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This Week In ‘What Now’: Eli Valley, Biden vs. Godzilla, Sheep, Baldness, and Much More

Everything our Stewards got this week.

The Discourse Blog starling shouting, "What Now"

Hey heeeeeeeeeeeeeeeeeey! It’s our weekly roundup of our subscriber-only newsletter, What Now! This week our Steward tier members got:

—An interview with peerless, fearless cartoonist and satirist Eli Valley

—Rafi’s thoughts on Godzilla, baldness, the future, and more.

—And, of course, Man What the Hell?!

We’ll show off some of this great material in a moment, but first, a reminder: What Now is our newsletter that we send out exclusively to our Steward tier members three times a week. It contains:

—Exclusive interviews with good, smart people (like Eli!)

—Our Group Chat mailbag where we answer your questions about whatever you want

—Our take on a lot of news we couldn’t get to on the website

—Rafi’s “Man, What the Hell?” weekly news roundup, which now lives in What Now.

—And more!

You can get all of this if you subscribe to our Steward tier. It’s just $10 a month or $100 a year, and in return, you get What Now in your inbox, plus access to all of the stuff on our website, and the ability to comment on posts, and a link to our private Discord server. Doesn’t that sound great?


CLICK HERE TO SUBSCRIBE AND GET WHAT NOW IN YOUR INBOX!


OK, let’s get to the previews.

On Monday, Rafi talked to Eli Valley, possibly the preeminent satirist of our current hell:

Rafi: Have you just spent the past year sitting in your apartment drawing?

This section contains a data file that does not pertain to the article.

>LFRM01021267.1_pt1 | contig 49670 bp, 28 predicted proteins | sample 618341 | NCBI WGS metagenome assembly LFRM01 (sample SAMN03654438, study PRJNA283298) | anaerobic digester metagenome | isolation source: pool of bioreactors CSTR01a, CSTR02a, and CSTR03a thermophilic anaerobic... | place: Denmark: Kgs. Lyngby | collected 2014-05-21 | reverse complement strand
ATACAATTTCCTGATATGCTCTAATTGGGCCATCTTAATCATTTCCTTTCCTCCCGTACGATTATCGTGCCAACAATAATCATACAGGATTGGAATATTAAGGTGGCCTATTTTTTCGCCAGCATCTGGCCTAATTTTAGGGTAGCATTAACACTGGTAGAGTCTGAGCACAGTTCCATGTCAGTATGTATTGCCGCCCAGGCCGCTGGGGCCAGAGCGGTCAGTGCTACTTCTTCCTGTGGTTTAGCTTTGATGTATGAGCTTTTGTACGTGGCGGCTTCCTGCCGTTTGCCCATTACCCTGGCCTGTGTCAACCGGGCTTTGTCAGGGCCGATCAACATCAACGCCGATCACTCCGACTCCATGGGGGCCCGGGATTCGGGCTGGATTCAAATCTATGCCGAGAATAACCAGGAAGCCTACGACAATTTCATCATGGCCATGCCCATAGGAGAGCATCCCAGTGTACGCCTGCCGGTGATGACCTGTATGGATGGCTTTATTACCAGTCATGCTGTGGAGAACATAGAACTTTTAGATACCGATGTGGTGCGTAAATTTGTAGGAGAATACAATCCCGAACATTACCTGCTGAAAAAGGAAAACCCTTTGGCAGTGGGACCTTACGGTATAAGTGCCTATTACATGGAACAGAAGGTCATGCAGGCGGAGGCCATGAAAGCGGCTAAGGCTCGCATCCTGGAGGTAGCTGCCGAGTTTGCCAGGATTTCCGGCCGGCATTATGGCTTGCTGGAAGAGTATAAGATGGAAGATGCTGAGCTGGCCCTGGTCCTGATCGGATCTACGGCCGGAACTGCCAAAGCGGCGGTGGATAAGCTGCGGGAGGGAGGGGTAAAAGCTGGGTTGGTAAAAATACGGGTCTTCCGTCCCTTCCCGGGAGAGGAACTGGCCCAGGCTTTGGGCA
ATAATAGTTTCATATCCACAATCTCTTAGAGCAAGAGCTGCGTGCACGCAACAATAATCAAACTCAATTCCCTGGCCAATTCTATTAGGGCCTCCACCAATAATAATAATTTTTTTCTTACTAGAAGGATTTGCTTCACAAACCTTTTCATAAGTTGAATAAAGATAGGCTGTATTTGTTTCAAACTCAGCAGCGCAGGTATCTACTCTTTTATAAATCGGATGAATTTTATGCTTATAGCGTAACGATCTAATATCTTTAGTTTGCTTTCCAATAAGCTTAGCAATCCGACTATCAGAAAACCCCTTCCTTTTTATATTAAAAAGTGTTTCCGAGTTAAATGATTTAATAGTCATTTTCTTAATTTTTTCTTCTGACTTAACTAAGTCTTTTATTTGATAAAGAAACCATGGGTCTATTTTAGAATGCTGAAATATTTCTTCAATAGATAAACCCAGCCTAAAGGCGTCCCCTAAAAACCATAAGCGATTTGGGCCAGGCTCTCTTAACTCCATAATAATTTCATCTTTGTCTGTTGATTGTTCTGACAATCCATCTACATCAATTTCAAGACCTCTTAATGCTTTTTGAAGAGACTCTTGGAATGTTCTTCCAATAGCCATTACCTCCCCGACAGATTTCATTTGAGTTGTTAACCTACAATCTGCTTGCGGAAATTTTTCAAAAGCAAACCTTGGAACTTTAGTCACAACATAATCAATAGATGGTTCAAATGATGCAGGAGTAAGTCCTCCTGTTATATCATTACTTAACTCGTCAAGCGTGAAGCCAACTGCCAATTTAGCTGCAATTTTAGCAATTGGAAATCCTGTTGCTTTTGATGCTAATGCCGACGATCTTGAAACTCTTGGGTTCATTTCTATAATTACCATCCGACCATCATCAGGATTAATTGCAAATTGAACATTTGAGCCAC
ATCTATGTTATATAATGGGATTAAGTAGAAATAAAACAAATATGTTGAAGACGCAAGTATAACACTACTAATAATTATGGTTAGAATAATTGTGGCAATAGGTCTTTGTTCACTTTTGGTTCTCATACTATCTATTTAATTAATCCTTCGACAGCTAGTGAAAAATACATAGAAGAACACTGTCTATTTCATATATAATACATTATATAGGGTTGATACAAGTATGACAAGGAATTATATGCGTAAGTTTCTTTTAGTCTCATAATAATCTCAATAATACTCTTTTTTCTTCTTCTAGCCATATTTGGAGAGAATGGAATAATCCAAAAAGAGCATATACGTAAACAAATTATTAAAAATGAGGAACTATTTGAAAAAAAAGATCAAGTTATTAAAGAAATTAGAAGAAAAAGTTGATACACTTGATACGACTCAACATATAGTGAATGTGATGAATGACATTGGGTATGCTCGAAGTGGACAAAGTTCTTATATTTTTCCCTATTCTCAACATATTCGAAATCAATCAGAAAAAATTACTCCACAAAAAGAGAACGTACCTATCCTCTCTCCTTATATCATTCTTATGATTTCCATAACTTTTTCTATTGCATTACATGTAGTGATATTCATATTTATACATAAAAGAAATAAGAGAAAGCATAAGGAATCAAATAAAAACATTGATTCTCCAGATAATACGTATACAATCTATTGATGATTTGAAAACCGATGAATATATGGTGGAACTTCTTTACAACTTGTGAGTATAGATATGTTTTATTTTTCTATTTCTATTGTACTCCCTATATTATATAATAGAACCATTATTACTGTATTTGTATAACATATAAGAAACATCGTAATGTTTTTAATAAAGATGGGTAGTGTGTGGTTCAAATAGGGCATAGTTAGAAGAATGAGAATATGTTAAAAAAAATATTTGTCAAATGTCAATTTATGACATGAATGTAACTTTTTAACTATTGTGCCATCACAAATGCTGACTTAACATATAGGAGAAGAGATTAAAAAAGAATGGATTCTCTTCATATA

Eli: A bit. Like in the summer I would go for walks and on occasion, I would meet up with friends — socially distanced of course — in a park, but not frequently.

Rafi: Your productivity has gone way up over the past year, it seems.

Eli: I don’t think it has. People have said to me in the past, when I don’t feel productive, they say, “wow you’re so productive.” I don’t know if I just don’t see it the way other people see it or what. I’m very self-critical of my output and the amount of time and energy I put into each work. But I will say that unlike people who are commuting to an office, the pandemic wasn’t as disruptive for me in that respect, because I’m just sitting at my computer drawing. And so I’ve been fortunate in that regard. But obviously, the social isolation has taken a toll on everyone. 

Rafi: I don’t remember who it was who said it — It might have been Amanda Palmer? [note: it was!]— But someone was like “People are going to make great art in the Trump years.” And it’s like a total indulgent, jerk-off statement. But I feel like you have made great art in the Trump years! How do you see the sort of inspiration that it provided as compared to the work that you’ve done before and the work that you’re doing now that the Trump years are over?